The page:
Construction workers

This comment assesses the potential impact of Labour’s proposed increases in workplace rights and benefits such as sick pay.

What are Labour’s proposals?

The Labour party has proposed a range of enhancements to employment rights including mandating certain workplace benefits. In this comment, we discuss the economics of these sorts of policies and review the empirical evidence on how they are likely to affect employees and employers.

Labour has proposed a ‘New Deal for Working People’. This includes changes to rules on unfair dismissals, ‘fire and rehire’ regulations, and potentially a higher minimum wage. Some of these plans have been discussed by IFS researchers already (Boileau et al., 2024). Here we focus on the proposals for ‘mandated benefits’ and workplace environment regulations, which include:

  • expanding statutory sick pay to the first three days of illness and to those earning less than £123 per week;
  • making paternity leave (but not paternity pay) available to fathers from day 1 of a job, rather than after nine months of employment;1
  • other workplace rights such as increased flexitime working opportunities, the ‘right to switch off’ (i.e. restricting requirements to work outside normal working hours) and stronger health and safety regulations in the workplace.

The proposals are for increases in the legal minimum required from employers. Legal minimums are often flat-rate, and therefore low as a percentage of pay for middle (or higher) earners (see Harrop, Reed and Sacares (2023)). That said, many employers already offer more benefits than the legislated minimum. For example, survey evidence in Cominetti et al. (2023) suggests 60% of employees in the UK receive more sick pay than what is legally mandated (with higher earners being much more likely to receive more than the legal minimum than lower earners). This pattern of additional generosity (in absolute terms) to high-earning employees also exists for other benefits including holiday entitlement and paid paternity and maternity leave. 

It should be noted that Labour’s proposed changes to statutory sick pay and paternity leave, at least, are relatively modest in scale. In particular, the effects of making paternity leave available ‘from day 1’ would likely be very small indeed. The proposals for expanding statutory sick pay (SSP) are also fairly small. The latest figures from the Office for National Statistics (2023) suggest 5.7 working days are lost to sickness each year per employee. Many of those will be accounted for by long periods off sick already covered by SSP (and, as noted above, many workers are offered sick pay above the minimum level). However, around 30% of sick days are for minor illnesses which are more likely to last only a few days (and therefore less likely to be covered by sick pay). It is harder to have a good sense of the scale of proposed reforms to workplace rights such as the ‘right to switch off’ and stronger health and safety regulations; the devil is likely to be in the detail. To the extent that many of the changes are likely to be modest, it is fair to say that both the benefits, and the costs, are likely to be small.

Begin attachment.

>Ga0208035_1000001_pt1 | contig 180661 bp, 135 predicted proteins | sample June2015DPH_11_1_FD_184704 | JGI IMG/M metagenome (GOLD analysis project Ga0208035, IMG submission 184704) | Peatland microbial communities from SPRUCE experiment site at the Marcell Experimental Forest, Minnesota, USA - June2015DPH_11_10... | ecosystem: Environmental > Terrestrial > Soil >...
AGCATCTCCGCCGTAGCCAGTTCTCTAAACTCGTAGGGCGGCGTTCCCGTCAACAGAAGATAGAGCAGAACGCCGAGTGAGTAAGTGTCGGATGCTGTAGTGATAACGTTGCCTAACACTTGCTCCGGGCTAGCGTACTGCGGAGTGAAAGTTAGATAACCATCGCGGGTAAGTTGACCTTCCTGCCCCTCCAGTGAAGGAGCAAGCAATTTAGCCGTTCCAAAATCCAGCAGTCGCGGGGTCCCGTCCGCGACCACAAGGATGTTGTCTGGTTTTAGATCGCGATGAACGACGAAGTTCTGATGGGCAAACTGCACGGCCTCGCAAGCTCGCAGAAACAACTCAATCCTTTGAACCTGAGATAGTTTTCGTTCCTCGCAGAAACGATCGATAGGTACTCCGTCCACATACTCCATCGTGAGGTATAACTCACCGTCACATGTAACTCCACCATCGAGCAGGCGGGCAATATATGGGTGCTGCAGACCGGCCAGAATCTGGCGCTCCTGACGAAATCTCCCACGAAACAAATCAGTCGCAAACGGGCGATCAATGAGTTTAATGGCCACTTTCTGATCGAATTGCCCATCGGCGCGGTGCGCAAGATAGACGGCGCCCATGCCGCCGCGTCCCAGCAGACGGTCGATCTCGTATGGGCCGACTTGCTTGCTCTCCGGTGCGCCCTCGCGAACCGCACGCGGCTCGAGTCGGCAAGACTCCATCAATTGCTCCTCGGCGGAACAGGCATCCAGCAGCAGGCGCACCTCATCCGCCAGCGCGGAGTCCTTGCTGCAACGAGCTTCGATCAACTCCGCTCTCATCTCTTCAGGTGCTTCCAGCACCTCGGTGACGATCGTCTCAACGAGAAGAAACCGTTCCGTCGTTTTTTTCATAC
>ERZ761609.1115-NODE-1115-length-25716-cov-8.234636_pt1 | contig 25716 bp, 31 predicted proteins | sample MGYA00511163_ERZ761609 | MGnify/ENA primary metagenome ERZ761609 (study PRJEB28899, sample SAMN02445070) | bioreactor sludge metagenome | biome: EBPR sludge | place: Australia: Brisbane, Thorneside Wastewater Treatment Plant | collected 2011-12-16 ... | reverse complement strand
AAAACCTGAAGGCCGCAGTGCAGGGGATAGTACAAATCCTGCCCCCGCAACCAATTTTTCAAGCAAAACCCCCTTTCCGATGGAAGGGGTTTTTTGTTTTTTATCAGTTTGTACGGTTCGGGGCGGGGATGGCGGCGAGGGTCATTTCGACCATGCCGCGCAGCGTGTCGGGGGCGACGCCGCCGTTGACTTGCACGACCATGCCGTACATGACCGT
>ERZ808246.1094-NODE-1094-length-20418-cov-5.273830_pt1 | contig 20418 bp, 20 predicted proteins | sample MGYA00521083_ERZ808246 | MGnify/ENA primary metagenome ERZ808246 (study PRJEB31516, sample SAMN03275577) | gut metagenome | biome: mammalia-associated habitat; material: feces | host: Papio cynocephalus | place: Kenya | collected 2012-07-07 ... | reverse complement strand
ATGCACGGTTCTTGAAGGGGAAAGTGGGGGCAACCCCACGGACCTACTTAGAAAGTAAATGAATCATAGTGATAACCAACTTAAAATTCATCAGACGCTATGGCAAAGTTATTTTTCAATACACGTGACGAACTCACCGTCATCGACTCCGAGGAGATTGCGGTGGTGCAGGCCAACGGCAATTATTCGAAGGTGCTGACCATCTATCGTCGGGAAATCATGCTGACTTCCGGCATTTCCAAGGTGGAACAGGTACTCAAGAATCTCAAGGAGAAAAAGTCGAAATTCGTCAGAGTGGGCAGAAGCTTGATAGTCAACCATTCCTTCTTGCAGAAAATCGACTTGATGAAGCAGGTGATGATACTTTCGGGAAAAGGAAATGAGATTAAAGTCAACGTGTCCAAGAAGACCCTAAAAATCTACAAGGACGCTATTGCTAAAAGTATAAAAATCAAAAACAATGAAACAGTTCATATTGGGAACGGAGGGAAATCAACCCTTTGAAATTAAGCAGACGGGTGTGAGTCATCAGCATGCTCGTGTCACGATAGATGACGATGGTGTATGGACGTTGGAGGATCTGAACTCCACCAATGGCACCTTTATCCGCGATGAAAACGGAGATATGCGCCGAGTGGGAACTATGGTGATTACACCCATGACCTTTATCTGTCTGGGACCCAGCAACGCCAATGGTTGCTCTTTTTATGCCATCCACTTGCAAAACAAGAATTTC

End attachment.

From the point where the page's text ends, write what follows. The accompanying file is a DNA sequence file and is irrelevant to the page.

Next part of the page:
In any case, a gradual approach here, starting small, could be advisable. If the policies do turn out to be small in size, that would enable time to gather evidence on their effects, providing an evidence base for making judgements about any further expansions.

When might these sorts of policies be valuable – or not?

Perhaps the most common mistake in thinking about them is an assumption that they must be ‘good for employees’ and ‘bad for employers’. Neither is guaranteed, however.

A key argument in favour of these sorts of mandates is that, without them, benefit provision by one firm acting alone would disproportionately attract workers who expect to make heavy use of that benefit (Rothschild and Stiglitz, 1976; Summers, 1989). Without government intervention, this could mean that the benefit is underprovided. For example, a generous offer of sick pay might encourage people who are more likely to be sick to apply for jobs with that employer. Similarly, an employer might worry that the costs of a generous paternity offer would be magnified by the fact that it would increase the number of soon-to-be fathers who want to apply. This problem ultimately makes it much more difficult for employers acting alone to offer such benefits, even if workers value them above cost. In such a scenario, mandating certain benefits for all employers can solve the problem. 

What, then, are the potential risks of such a policy?  To attract employees, employers set an overall compensation package: the wage, pension contributions, benefits such as sick pay, and other components of the work environment such as flexible working and workplace safety. Employees might indeed value extra cash (i.e. higher wages) less than an alternative benefit that is equally costly for the employer to provide – i.e. it might be better for them to be remunerated partly through benefits, and not merely wages. But if so, employers would already have a strong interest in providing that benefit, since it would be a cheaper way for them to keep workers happy (since they could cut wages, compensate employees with more benefits and still have money left over). This would explain why many employers already offer more than the current legislated minimums. If employers are not already providing that benefit, it could be a signal that employees value higher wages more. In this case, mandating that (some of) their remuneration comes from the benefit is not good for employees. It would amount to forcing their employers to remunerate them in a way that they like less than the alternative (higher wages). Because demand would fall more than supply would increase, it would also risk lower employment.